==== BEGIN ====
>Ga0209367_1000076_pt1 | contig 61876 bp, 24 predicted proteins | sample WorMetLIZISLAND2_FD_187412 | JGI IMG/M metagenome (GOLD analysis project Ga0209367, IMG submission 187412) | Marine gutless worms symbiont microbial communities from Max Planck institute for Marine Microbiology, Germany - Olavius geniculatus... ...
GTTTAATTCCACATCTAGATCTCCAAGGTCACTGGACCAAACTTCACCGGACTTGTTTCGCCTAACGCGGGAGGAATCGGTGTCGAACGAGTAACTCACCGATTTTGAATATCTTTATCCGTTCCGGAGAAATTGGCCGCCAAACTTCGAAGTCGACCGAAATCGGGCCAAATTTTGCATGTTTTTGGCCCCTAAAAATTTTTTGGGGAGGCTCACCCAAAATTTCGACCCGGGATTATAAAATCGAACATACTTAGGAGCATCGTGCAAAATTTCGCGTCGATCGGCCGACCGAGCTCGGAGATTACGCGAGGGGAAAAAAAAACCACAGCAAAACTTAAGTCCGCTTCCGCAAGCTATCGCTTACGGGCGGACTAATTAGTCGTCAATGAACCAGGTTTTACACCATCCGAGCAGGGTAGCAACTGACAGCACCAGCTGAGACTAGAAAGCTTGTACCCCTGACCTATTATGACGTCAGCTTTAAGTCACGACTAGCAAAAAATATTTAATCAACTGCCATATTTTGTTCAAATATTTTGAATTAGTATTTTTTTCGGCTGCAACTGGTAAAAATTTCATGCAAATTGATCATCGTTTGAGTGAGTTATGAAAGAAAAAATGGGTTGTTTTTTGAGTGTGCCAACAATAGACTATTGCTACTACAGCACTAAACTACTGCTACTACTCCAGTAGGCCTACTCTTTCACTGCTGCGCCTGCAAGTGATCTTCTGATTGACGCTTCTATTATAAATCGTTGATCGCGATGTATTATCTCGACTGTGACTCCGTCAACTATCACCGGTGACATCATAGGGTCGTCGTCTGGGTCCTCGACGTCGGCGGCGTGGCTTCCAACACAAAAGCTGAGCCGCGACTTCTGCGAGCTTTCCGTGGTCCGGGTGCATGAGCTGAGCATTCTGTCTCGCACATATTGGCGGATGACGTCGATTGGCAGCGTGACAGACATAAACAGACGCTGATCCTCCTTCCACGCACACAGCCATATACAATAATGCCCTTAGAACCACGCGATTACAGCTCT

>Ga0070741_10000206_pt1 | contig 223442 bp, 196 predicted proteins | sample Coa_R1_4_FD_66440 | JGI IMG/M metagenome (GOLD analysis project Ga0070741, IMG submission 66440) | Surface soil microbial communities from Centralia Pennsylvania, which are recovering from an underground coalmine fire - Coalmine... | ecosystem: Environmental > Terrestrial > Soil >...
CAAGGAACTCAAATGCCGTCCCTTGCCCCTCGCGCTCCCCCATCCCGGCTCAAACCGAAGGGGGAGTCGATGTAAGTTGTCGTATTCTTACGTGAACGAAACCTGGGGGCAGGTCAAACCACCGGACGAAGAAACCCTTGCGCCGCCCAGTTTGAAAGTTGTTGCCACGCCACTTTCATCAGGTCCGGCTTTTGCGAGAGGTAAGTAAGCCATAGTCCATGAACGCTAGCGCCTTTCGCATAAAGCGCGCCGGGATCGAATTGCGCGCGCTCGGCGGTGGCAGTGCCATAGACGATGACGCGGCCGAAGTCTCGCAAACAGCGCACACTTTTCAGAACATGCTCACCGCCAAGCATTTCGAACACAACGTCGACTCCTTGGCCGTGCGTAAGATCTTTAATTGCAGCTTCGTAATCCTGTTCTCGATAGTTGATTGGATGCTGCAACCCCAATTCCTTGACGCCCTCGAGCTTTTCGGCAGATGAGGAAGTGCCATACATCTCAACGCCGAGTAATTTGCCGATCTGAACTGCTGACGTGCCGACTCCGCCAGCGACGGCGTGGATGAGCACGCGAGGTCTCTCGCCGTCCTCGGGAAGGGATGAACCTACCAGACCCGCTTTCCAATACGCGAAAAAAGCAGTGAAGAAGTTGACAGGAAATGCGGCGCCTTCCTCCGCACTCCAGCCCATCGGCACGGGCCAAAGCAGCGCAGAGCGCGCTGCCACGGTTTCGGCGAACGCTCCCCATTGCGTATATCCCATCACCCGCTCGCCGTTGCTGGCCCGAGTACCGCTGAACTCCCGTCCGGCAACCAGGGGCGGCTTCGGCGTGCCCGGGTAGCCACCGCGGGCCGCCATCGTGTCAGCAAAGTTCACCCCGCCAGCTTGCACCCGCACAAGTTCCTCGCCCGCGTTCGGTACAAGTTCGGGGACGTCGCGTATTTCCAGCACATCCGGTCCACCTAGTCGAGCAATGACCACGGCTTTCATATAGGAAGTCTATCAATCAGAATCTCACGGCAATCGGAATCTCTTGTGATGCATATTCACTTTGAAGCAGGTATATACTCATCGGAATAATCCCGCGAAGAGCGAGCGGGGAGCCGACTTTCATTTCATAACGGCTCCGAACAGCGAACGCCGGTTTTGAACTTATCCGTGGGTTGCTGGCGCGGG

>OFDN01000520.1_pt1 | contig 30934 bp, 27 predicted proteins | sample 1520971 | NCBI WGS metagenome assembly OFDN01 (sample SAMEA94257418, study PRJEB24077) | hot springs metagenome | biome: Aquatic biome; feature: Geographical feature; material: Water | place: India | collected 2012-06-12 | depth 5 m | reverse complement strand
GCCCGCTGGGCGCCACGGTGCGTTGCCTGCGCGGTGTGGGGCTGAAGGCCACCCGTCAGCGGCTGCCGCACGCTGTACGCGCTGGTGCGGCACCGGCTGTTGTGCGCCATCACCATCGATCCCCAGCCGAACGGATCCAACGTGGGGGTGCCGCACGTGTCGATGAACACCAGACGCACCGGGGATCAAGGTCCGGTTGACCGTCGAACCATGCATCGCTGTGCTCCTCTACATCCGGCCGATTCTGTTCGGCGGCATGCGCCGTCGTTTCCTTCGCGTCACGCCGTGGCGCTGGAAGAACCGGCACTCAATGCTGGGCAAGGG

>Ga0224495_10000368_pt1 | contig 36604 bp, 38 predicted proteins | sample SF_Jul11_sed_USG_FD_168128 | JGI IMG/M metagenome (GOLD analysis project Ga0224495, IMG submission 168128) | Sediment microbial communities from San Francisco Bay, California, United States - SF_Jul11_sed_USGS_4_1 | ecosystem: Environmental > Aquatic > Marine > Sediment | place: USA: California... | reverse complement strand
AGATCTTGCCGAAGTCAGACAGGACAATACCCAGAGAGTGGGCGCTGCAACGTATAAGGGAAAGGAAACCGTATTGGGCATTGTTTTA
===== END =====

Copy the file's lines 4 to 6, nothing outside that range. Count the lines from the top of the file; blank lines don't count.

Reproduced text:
CAAGGAACTCAAATGCCGTCCCTTGCCCCTCGCGCTCCCCCATCCCGGCTCAAACCGAAGGGGGAGTCGATGTAAGTTGTCGTATTCTTACGTGAACGAAACCTGGGGGCAGGTCAAACCACCGGACGAAGAAACCCTTGCGCCGCCCAGTTTGAAAGTTGTTGCCACGCCACTTTCATCAGGTCCGGCTTTTGCGAGAGGTAAGTAAGCCATAGTCCATGAACGCTAGCGCCTTTCGCATAAAGCGCGCCGGGATCGAATTGCGCGCGCTCGGCGGTGGCAGTGCCATAGACGATGACGCGGCCGAAGTCTCGCAAACAGCGCACACTTTTCAGAACATGCTCACCGCCAAGCATTTCGAACACAACGTCGACTCCTTGGCCGTGCGTAAGATCTTTAATTGCAGCTTCGTAATCCTGTTCTCGATAGTTGATTGGATGCTGCAACCCCAATTCCTTGACGCCCTCGAGCTTTTCGGCAGATGAGGAAGTGCCATACATCTCAACGCCGAGTAATTTGCCGATCTGAACTGCTGACGTGCCGACTCCGCCAGCGACGGCGTGGATGAGCACGCGAGGTCTCTCGCCGTCCTCGGGAAGGGATGAACCTACCAGACCCGCTTTCCAATACGCGAAAAAAGCAGTGAAGAAGTTGACAGGAAATGCGGCGCCTTCCTCCGCACTCCAGCCCATCGGCACGGGCCAAAGCAGCGCAGAGCGCGCTGCCACGGTTTCGGCGAACGCTCCCCATTGCGTATATCCCATCACCCGCTCGCCGTTGCTGGCCCGAGTACCGCTGAACTCCCGTCCGGCAACCAGGGGCGGCTTCGGCGTGCCCGGGTAGCCACCGCGGGCCGCCATCGTGTCAGCAAAGTTCACCCCGCCAGCTTGCACCCGCACAAGTTCCTCGCCCGCGTTCGGTACAAGTTCGGGGACGTCGCGTATTTCCAGCACATCCGGTCCACCTAGTCGAGCAATGACCACGGCTTTCATATAGGAAGTCTATCAATCAGAATCTCACGGCAATCGGAATCTCTTGTGATGCATATTCACTTTGAAGCAGGTATATACTCATCGGAATAATCCCGCGAAGAGCGAGCGGGGAGCCGACTTTCATTTCATAACGGCTCCGAACAGCGAACGCCGGTTTTGAACTTATCCGTGGGTTGCTGGCGCGGG

>OFDN01000520.1_pt1 | contig 30934 bp, 27 predicted proteins | sample 1520971 | NCBI WGS metagenome assembly OFDN01 (sample SAMEA94257418, study PRJEB24077) | hot springs metagenome | biome: Aquatic biome; feature: Geographical feature; material: Water | place: India | collected 2012-06-12 | depth 5 m | reverse complement strand
GCCCGCTGGGCGCCACGGTGCGTTGCCTGCGCGGTGTGGGGCTGAAGGCCACCCGTCAGCGGCTGCCGCACGCTGTACGCGCTGGTGCGGCACCGGCTGTTGTGCGCCATCACCATCGATCCCCAGCCGAACGGATCCAACGTGGGGGTGCCGCACGTGTCGATGAACACCAGACGCACCGGGGATCAAGGTCCGGTTGACCGTCGAACCATGCATCGCTGTGCTCCTCTACATCCGGCCGATTCTGTTCGGCGGCATGCGCCGTCGTTTCCTTCGCGTCACGCCGTGGCGCTGGAAGAACCGGCACTCAATGCTGGGCAAGGG